What the cost of developing a mobile app is one of the most common questions we get from clients before they even tell us what they want to do. The answer is somewhere between zero to $40M. The zero cost option comes from using online app tools such as AppMakr and the $40M could relate to an extremely hyped startup idea.
For the purpose of answering the question now, I will focus on custom apps of high complexity such as retail apps from Ikea, Walmart or Best Buy. This will highlight the increasing challenges of mobile app and responsive website development in a competitive market with highly demanding customers. The companies which invest in customer experience are the winners.
These are the 7 phases of mobile app development and example costs in the table below. Our goal is to keep the end-to-end delivery within 5-6 months for the initial release although this may be challenging with some larger companies due to governance and resourcing.
1. Discovery and Research
The first part of any project or business should be to understand the problem (or problems) that you want to solve. E.g. for Ikea this could be that customers find it frustrating when a product they’ve found in the store display rooms is not in stock when they go to pick it up.
This typically involves emerging yourself in the problem through qualitative and quantitative research, interviews and experiencing the problem yourself.
2. Service Concept Design
Once you’ve understood the problem you want to solve you can start working on the solution. E.g. if the problem is finding out if a product is available in inventory then the solution may be to enable customers to scan and search for the product available themselves through mobile.
For most problems the solution is not as obvious. Therefore, the methodology is normally to test lots of different concepts with rapid prototyping until you’ve zoned in on the solution.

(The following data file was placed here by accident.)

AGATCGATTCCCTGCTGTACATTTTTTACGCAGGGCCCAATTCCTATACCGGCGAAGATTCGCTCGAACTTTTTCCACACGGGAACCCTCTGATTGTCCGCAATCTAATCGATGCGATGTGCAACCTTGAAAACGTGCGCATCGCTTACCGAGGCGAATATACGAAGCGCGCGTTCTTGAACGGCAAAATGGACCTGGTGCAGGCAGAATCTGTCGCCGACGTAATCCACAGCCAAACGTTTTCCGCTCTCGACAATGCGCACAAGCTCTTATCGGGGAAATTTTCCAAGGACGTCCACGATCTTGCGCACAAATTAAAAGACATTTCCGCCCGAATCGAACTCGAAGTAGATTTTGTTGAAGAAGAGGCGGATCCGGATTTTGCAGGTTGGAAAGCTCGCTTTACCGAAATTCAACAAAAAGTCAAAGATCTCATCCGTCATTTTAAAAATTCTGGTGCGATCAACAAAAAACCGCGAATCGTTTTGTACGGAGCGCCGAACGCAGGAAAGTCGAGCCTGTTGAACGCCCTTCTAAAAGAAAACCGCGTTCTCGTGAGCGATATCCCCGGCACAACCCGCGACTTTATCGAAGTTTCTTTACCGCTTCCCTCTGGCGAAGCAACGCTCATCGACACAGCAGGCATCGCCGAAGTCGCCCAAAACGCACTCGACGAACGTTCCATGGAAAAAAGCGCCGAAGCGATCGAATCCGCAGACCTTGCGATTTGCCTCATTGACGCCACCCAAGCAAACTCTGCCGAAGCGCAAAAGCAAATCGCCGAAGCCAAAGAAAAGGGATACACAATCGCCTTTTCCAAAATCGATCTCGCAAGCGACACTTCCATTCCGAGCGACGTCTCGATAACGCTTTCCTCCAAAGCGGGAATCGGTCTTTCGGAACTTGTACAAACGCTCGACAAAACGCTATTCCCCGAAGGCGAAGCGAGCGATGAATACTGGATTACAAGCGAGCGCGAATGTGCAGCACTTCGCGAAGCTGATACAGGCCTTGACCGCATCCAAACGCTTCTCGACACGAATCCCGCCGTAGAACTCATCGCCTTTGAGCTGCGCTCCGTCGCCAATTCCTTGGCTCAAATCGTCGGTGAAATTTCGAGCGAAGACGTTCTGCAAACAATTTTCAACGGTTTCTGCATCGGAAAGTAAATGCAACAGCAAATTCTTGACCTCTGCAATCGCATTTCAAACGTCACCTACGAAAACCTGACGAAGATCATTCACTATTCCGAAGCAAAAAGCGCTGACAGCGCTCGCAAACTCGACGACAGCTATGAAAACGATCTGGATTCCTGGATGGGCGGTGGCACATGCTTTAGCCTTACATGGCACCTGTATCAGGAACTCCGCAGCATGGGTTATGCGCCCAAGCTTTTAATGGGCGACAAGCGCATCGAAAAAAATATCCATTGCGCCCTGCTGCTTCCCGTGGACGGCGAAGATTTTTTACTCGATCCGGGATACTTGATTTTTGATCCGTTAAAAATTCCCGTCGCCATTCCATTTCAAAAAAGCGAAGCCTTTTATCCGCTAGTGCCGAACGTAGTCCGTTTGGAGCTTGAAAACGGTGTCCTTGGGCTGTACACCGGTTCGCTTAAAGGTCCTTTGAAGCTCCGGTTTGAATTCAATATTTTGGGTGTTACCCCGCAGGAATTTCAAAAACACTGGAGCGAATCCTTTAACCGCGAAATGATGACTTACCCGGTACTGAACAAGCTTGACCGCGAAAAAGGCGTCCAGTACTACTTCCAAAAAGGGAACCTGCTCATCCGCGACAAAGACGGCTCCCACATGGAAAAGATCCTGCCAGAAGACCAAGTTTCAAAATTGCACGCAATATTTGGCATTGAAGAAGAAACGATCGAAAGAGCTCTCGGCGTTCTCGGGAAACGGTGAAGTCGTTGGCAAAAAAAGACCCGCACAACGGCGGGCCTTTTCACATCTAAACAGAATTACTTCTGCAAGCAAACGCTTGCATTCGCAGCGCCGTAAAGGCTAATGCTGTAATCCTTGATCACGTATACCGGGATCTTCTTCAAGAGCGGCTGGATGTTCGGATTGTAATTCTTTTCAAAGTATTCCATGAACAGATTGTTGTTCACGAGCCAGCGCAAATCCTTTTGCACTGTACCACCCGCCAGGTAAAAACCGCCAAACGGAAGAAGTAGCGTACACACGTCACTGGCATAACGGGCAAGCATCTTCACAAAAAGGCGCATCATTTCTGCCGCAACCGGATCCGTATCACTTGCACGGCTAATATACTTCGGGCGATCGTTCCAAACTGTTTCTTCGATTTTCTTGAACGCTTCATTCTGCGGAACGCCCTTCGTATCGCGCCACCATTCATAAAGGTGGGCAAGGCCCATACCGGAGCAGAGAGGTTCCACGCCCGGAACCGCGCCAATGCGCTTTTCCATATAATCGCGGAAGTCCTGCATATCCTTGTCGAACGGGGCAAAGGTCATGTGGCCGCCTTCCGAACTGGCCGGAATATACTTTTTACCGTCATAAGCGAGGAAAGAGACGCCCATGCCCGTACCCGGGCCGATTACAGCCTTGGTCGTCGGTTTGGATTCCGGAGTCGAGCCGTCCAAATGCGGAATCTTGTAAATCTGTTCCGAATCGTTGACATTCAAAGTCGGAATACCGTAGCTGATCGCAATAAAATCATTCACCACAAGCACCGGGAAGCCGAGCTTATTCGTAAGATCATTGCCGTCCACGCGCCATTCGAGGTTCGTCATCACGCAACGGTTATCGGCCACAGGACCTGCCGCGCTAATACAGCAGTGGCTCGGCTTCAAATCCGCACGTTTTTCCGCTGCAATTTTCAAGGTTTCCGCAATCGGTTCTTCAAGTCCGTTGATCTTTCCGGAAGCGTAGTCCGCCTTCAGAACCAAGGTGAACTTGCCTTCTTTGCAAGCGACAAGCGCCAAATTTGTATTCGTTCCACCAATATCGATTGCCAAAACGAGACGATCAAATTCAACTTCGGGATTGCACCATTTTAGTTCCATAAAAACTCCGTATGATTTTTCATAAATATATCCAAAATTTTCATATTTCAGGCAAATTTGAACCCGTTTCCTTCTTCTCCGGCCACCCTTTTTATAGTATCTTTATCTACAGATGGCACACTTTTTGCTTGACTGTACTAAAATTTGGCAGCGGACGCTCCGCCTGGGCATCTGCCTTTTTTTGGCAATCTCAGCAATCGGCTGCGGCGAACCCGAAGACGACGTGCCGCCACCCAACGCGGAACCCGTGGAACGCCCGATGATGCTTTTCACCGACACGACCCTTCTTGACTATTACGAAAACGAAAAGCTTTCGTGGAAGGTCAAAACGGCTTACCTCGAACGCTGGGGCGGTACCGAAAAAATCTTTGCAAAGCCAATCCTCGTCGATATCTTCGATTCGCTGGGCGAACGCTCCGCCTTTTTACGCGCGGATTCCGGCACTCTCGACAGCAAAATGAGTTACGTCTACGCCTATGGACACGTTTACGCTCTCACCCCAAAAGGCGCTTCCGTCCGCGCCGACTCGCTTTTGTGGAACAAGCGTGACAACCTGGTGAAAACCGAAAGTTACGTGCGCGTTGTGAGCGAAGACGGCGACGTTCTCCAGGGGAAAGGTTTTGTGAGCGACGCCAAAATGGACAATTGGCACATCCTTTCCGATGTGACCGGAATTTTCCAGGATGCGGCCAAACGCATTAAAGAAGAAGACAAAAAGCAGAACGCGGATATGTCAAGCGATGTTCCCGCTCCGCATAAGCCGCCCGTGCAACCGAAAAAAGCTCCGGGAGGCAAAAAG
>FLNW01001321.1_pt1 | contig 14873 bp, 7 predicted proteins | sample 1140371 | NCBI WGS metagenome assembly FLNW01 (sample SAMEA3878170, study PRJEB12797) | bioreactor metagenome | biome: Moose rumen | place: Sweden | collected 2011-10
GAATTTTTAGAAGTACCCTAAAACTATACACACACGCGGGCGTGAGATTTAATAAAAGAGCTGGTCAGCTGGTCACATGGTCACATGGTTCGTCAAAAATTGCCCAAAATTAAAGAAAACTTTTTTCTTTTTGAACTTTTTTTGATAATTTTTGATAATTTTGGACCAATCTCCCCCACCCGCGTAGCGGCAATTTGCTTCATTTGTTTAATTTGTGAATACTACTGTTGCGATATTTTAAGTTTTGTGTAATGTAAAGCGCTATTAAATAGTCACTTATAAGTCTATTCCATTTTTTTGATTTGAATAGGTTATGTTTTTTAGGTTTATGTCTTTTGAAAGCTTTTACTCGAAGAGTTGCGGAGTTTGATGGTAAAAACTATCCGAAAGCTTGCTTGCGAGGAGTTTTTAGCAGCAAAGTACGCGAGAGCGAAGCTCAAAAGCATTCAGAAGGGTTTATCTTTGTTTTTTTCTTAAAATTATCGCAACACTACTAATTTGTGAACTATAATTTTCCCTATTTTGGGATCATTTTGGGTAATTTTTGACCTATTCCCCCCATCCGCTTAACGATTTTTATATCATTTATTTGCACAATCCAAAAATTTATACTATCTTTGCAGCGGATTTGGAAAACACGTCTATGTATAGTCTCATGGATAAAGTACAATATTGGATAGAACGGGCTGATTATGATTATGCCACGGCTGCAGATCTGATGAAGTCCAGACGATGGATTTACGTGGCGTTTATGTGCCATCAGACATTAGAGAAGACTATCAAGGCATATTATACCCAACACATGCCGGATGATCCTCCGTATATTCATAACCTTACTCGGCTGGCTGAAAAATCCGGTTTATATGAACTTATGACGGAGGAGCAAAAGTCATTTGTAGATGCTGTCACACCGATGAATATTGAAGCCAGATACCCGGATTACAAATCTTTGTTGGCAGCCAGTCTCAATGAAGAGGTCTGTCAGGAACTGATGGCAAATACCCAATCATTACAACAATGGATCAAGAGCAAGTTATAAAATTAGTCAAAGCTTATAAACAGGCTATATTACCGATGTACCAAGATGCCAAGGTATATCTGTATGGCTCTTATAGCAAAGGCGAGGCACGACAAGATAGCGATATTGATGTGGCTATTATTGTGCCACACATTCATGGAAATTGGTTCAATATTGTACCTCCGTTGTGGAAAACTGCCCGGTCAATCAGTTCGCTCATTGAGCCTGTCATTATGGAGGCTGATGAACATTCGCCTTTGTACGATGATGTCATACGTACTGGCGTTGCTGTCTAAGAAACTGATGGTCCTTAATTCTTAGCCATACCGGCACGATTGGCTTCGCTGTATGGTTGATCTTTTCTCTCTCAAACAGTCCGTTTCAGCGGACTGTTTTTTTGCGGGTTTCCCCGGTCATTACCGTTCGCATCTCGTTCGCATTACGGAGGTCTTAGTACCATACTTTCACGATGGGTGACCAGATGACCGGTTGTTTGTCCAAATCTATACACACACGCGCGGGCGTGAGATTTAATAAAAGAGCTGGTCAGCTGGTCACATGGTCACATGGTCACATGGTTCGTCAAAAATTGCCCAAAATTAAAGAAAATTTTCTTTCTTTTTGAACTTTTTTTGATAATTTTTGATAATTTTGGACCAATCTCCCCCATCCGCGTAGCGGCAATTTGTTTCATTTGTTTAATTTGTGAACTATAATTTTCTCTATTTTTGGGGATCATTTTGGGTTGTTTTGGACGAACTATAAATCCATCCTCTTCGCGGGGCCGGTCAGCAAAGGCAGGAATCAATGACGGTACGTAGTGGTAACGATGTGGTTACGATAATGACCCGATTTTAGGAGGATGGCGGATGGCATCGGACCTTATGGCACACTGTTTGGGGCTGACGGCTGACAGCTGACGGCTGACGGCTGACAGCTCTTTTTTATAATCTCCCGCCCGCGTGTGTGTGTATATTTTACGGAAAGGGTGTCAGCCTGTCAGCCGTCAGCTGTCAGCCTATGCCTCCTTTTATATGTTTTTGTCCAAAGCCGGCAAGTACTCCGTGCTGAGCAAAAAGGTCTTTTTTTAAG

3. Prototyping and Designing the App
The traditional way of designing mobile solutions was to start with describing the use cases followed by more detailed user journeys. These were then converted into detailed wireframes showing the flow and layout of every part of the service. Finally, mockups were created to show the look and feel of the service. The wireframes can be an enormous amount of effort to create but also to maintain and are not necessarily self-explanatory to the developers.
Therefore, the latest approach we and other top design firms use is working with prototyping instead using a combination of flows and mock-ups. This requires more collaboration within the team but the final results are much better.
4. Technical Solution Architecture
In parallel with Prototyping and Design of the app the technical team works on translating the concept and use cases into a technical solution. This may include backend and backoffice design, integration, Web, App or Hybrid implementation approach, the app architecture, selection of platforms and tools (e.g. payments, CMS, analytics, monitoring, push notifications) to use, non-functional requirements such as performance, reliability, security, target devices, etc. It also includes estimating the effort of developing the solution.
5. Development of the App, Integration, Back End Development and Setup
Designs, solution architecture and use cases are all clear and development work can begin. In reality development could start much earlier with a very agile approach but this will typically increase cost as the scope will change drastically from the problem description to design and architecture.
Based on the estimated effort to deliver the solution and the time available, a team is assigned. This can consist of anything from one developer for a month for a very simple app to 15+ developers for a retail app. For bigger projects the team is also comprised of a project manager, solution architect, test lead, testers, one or more designers, product owner, analytics expert and an operation engineer.
In addition to this you may have costs for 3rd party tools for analytics, attribution, performance monitoring, security, customer engagement (e.g. push notifications, chat, SMS), customer feedback, video as well as hosting platforms such as AWS or Google Cloud.
6. Testing and Launching the App
Testing should start from the first sprint delivered and continue to the very end of the project. The role of the testers is to ensure that the final quality of the app lives up to the expectations of the project. This includes giving continuous input to the developers about bugs, reliability issues, performance, functionality, design, device specific issues and more. Read our blog about the QA superheroes for more about this.